Sustainable farms come in all shapes and sizes. Ours was small but it provided all the meat, eggs, honey, vegetables, and fruit for a family of six with enough left over to sell. It wasn’t a commercial farm. My dad had taken a try at conventional commodity farming and found he couldn’t support his family so he worked off farm.
The majority of small farmers today work off farm, or have another revenue source because farming just isn’t profitable. In order to feed their families 64% of small farmers also work another job. But is that the way farming in the future has to be? We’ve been farming against nature for over 75 years with conventional agriculture. Using synthetic chemicals and adding fertilizer, raising livestock separate from crops, and losing topsoil every year because of plowing.
Farmers have always had a silent contract with nature, we just haven’t been keeping up our end of the bargain. What would a farm look like if we really started farming with nature and paid attention to the needs of our farms?
Why Sustainable Agriculture Matters
Many conventional farmers have implemented some of these practices on their farms. So, in many ways sustainable farming is not an unknown to the farming community. But there are key aspects of sustainable farming that are necessary to maintain topsoil and increase the fertility of your soil in the long run. Farming isn’t always just about the profit for this year, often it’s also about the legacy we leave to our children and grandchildren.
Sustainable Agriculture Practices To Increase Soil Fertility
There are 7 key sustainable ag practices that will increase your soil fertility, which will give you healthier plants and bigger yields. They overlap and you’re probably doing some of them already.
1. Managing Your Farm as a Complete Ecosystem
Sometimes we get caught up in the little things, weeds in the corn, frost warnings, or insect damage. These are all important but part of a bigger whole. The field where you grow the cash crop is a primary concern but so is the fence line. That’s where the beneficial insects hang out who will take care of the insects damaging your crop.
In a sustainable agriculture system, the uncultivated or less intensively managed areas are valued for their multiple roles.
Areas such as riparian buffers or prairie strips are integral to the farm and valued for their role in controlling erosion, reducing nutrient runoff, and supporting pollinators and other biodiversity, according to the Union of Concerned Scientists.
All other sustainable practices bolster the whole picture. In a world where we like to “keep it simple,” agriculture needs to become more complex, like nature.
2. Crop Rotation and Diversity
As farm machines have gotten ever larger, farmers, and perhaps you, have changed their field structures to fit the machines. It’s time to take a look at how effective that practice really is and how it can be improved.
In much of the farmland of the United States and Canada, there are no longer any fence lines. The loss of diversity with monocropping has side effects that are much greater than we usually imagine. On a conventional farm the use of herbicides and pesticides take care of unwanted weeds and insect pests but what other options are there to achieve the same result?
Crop rotations that are between 3-5 years bring the most soil pest reductions and increase soil fertility. Planning out five years in advance may seem daunting but plan all those years to bring in revenue from crops and livestock you may not have on your farm today.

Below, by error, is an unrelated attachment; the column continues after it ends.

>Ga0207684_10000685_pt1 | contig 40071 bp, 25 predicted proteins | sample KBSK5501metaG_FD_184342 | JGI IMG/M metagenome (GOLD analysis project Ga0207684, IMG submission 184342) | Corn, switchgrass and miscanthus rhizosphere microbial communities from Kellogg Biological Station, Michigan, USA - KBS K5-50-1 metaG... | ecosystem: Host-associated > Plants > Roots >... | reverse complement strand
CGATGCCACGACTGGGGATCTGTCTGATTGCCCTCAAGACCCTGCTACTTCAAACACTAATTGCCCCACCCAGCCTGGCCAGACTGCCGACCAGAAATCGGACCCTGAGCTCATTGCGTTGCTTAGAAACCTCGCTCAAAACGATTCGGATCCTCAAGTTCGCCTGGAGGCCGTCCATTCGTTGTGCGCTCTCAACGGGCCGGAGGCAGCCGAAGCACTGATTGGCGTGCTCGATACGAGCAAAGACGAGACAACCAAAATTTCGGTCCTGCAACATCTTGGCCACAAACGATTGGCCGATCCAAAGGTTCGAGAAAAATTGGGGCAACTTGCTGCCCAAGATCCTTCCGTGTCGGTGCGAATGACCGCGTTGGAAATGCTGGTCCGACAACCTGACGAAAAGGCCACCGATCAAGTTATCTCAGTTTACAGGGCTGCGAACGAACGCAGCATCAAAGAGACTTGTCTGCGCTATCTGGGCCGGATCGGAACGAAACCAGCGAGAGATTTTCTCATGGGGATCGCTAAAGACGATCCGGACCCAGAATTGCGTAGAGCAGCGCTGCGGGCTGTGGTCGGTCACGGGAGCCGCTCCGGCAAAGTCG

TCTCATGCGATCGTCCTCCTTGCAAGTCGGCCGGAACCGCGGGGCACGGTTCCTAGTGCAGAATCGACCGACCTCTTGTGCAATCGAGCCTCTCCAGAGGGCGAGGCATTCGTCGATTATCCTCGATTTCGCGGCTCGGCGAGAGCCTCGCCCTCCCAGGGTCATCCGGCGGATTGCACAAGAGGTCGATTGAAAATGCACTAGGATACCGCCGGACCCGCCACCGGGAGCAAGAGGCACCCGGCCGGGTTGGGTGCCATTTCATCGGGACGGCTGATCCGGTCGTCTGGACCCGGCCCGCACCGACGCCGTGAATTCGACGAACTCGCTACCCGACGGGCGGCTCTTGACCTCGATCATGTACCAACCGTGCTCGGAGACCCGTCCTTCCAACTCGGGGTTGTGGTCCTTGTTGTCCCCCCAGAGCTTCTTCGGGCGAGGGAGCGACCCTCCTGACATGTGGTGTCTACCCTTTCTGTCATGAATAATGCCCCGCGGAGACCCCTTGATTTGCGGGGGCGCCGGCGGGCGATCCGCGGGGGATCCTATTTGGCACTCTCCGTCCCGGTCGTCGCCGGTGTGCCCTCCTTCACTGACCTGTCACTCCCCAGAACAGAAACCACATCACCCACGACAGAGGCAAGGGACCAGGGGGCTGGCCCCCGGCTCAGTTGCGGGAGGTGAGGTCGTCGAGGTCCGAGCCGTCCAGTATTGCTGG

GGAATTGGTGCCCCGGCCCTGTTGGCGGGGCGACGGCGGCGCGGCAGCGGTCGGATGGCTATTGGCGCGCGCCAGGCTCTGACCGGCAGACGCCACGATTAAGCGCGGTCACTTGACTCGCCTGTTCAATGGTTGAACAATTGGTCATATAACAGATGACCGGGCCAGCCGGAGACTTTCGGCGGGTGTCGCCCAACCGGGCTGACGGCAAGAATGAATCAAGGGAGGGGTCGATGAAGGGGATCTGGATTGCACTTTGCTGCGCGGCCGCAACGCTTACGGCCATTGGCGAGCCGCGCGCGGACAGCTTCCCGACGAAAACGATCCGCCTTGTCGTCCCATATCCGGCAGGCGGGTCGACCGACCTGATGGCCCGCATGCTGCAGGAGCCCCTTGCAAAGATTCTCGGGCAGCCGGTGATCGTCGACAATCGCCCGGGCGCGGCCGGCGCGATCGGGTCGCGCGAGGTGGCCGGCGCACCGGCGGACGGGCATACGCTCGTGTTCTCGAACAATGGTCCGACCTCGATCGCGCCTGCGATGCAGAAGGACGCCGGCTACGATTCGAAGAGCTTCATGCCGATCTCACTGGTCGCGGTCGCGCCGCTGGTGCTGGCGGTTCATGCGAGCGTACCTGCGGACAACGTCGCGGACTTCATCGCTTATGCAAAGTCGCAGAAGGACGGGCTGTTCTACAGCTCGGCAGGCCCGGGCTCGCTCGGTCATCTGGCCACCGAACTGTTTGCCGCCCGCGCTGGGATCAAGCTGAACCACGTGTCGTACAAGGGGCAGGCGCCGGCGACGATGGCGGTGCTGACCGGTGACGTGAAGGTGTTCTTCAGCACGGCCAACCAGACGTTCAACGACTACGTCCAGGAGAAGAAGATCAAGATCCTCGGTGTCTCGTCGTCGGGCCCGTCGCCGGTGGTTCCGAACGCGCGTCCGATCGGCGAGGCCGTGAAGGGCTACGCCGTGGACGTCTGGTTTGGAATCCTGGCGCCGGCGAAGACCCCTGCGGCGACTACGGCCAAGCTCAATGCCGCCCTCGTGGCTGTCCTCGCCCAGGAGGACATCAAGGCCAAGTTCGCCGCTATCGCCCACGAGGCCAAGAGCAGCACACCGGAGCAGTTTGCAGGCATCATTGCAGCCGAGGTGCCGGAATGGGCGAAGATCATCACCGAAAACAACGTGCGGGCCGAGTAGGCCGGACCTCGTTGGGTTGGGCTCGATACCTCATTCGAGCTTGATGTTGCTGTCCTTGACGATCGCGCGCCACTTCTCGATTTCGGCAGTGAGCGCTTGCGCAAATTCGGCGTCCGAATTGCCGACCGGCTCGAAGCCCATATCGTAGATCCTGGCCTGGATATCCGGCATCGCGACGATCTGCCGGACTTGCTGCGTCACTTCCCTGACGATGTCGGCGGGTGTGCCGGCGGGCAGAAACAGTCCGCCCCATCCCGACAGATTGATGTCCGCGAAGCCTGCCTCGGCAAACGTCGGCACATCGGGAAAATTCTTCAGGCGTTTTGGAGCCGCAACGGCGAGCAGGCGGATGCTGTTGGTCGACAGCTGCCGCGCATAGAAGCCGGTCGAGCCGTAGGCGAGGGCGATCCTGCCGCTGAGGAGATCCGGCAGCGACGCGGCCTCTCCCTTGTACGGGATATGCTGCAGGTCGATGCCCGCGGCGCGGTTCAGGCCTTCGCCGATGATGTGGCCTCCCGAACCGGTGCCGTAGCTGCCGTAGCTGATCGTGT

Crop diversity includes intercropping by growing a mix of crops in the same area and complex multi-year crop rotations. It also includes planting native species in strips in your fields for pollinators, birds, and beneficial predatory insects.
3. Cover Crops in a Sustainable Farming System
In a drought year, corn planted with bare ground between rows will suffer. Those curled-up corn leaves are trying hard to retain whatever moisture the plant has been able to acquire from the dew because there’s not enough in the soil. But, by adding a cover crop to that same field in a drought year, the cover acts as a shade and keeps the temperature of the soil lower, so less water evaporates.
Then after the corn is harvested and the summer cover crop has done its job, planting another cover crop such as clover or hairy vetch will protect and build soil health. They prevent erosion because the ground is never bare, add nutrients because they are nitrogen fixers, and keep weeds in check: less herbicide use, more money in your pocket.
4. Integrate Crops and Livestock in Your Sustainable Agriculture Scheme
Conventional ag separates livestock and crops, creating the necessity to transport food to the animals, and their waste to the fields. This is a cost you can avoid by designating a part of your rotation to pasture.
Even if you aren’t raising any livestock now, it is an important consideration to make for the long-term health of your soil. Including livestock also gives you another revenue stream should a hailstorm come through and take out your wheat crop or any number of other catastrophes that occur on a farm.
There is a growing amount of evidence that a smart integration of crop and animal production can use your land more efficiently and give you greater profits. According to the Rodale Institute, “ruminate animals such as cows, sheep, and goats, and various avian species typically provide the smoothest transition to integrate livestock into current cropping systems.”
And when you incorporate livestock, you’ll need water and shade. When I was a kid, we had a water trough for our cattle, and every spring, we would buy a few goldfish for that tank. They kept the tank clean of algae, and it was fun to see how big they grew by the end of the season. Your kids might enjoy that as much as we did.
If you can’t have livestock on your farm, there are many other ways to improve the fertility of your soil. Planting cover crops and intercropping are two of the most beneficial sustainable agricultural practices. Always having a vegetative cover on your soil and roots in the ground increases microbial activity and decreases erosion.
You might also consider asking a neighbor who does have livestock to share their manure with you. If they’re a regenerative rancher, they won’t have any because it stays on their pasture, but if they’re organic or sustainable, they might have extra. When you use manure, make sure that it gets properly composted so there isn’t any contamination of your crops.
5. Reduce or Eliminate Tillage